Imagine you are at the edge of the sea on a day when it is difficult to say where the land ends and the sea begins and where the sea ends and the sky begins. Sea kayaking lets you explore these and your own boundaries and broadens your horizons. Sea kayaking is the new mountaineering.
Thursday, January 14, 2010
The number 475 bus and an occasional sea kayaker
From Loch Long we rounded Strone Point and entered the Holy Loch.
We stopped briefly on the beach below the Strone Inn. Smoke was rising lazily from its chimney, hinting at the warmth within. We were so cold that we would have loved to stop for a sample of its hospitality but we knew we had to press on.
We watched as the sun slowly set over the Holy Loch. The Holy loch is 4km long and about 1.2km wide. Most people remember the Holy Loch for the US Polaris submarine base, which was stationed here between 1961 and 1992. There was a huge floating dock with attendant ships moored right in the middle of the loch. In 1969, I remember the excitement when (as members of Troon Sailing Club) we were invited for a tour of the facility. Hamish Gow (who with his wife Anne were the first sea kayakers to reach St Kilda in 1965) was arrested in the early 1960's, after paddling out to a US Polaris supply boat and attempting to climb its heavily greased anchor chain as part of a CND protest. It is no wonder that if a sea kayak is seen anywhere near the UK nuclear submarine base at nearby Faslane on the Gare Loch , a Navy launch will escort it off the premises.!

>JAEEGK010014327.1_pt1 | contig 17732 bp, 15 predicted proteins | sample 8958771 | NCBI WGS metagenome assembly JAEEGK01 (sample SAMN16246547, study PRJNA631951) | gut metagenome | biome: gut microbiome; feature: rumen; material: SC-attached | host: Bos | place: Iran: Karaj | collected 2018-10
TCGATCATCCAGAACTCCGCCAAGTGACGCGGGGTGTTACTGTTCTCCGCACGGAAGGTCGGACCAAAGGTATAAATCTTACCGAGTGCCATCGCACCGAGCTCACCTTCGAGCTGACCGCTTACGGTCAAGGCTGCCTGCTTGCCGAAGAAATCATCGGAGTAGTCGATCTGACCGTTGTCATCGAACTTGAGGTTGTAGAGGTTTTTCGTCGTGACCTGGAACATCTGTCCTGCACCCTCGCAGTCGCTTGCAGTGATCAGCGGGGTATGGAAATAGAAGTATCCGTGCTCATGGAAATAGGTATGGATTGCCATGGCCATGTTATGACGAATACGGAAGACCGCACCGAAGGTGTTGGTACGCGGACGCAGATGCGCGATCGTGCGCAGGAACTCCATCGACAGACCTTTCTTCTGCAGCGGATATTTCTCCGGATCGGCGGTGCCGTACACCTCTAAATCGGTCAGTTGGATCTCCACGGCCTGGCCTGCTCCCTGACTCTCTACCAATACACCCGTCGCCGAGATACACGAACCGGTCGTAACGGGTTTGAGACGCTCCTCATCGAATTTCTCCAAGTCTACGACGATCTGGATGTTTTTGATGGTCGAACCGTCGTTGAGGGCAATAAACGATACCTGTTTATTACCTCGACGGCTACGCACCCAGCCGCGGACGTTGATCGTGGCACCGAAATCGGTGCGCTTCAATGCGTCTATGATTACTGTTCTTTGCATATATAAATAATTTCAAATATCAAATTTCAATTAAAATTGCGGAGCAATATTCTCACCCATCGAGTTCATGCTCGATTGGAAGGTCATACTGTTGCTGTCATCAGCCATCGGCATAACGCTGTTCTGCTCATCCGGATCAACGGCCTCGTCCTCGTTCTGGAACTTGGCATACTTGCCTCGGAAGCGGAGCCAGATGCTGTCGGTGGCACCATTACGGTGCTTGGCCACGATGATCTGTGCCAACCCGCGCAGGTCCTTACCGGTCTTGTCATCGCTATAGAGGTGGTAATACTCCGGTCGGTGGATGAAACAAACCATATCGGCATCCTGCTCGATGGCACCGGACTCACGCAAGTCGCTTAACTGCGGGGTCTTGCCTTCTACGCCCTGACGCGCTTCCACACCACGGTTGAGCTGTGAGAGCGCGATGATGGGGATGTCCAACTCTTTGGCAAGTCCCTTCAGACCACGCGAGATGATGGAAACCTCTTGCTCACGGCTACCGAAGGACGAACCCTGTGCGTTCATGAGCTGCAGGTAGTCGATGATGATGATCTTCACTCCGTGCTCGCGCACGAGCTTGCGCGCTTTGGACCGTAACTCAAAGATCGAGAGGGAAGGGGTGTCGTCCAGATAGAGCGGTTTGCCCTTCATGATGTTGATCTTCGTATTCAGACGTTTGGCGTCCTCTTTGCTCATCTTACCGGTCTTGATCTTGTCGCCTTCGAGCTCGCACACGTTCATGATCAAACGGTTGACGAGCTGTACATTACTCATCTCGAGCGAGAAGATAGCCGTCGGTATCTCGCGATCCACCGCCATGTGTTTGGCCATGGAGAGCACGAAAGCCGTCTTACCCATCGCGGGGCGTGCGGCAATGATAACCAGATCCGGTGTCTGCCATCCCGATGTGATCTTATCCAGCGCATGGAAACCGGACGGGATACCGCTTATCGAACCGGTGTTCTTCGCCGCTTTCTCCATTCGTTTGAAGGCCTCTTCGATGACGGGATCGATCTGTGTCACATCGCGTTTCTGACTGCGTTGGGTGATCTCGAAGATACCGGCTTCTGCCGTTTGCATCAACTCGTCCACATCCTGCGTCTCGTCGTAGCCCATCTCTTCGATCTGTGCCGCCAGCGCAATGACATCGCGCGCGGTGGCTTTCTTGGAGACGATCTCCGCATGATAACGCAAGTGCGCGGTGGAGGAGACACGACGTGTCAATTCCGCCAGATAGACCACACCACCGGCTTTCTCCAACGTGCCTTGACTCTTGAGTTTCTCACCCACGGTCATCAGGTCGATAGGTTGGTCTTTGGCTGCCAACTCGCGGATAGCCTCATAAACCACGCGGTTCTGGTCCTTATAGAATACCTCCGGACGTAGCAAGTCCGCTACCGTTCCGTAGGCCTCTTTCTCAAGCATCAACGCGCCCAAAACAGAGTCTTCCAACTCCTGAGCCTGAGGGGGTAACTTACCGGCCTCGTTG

Today, apart from ourselves and some sunbeams, the Holy Loch was empty.
We launched again and paddled out past Strone pier and into into the loch. It's not only the submarines that have left, the steamers that once brought life to Strone and the Holy Loch are long gone too. Now only the number 475 bus and an occasional sea kayaker stops at Strone Pier.